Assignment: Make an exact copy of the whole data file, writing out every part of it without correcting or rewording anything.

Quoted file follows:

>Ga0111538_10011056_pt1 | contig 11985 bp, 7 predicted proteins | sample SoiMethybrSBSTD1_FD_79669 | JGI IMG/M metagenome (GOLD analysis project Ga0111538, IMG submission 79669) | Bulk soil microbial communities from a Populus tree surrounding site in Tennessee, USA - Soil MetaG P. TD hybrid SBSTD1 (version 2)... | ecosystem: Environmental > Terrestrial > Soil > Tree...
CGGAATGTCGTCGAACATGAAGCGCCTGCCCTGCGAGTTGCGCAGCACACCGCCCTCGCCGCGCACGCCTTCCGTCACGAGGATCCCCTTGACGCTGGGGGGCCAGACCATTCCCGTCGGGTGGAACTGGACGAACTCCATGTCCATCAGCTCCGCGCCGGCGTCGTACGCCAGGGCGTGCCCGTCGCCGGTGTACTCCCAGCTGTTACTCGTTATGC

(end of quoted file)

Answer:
>Ga0111538_10011056_pt1 | contig 11985 bp, 7 predicted proteins | sample SoiMethybrSBSTD1_FD_79669 | JGI IMG/M metagenome (GOLD analysis project Ga0111538, IMG submission 79669) | Bulk soil microbial communities from a Populus tree surrounding site in Tennessee, USA - Soil MetaG P. TD hybrid SBSTD1 (version 2)... | ecosystem: Environmental > Terrestrial > Soil > Tree...
CGGAATGTCGTCGAACATGAAGCGCCTGCCCTGCGAGTTGCGCAGCACACCGCCCTCGCCGCGCACGCCTTCCGTCACGAGGATCCCCTTGACGCTGGGGGGCCAGACCATTCCCGTCGGGTGGAACTGGACGAACTCCATGTCCATCAGCTCCGCGCCGGCGTCGTACGCCAGGGCGTGCCCGTCGCCGGTGTACTCCCAGCTGTTACTCGTTATGC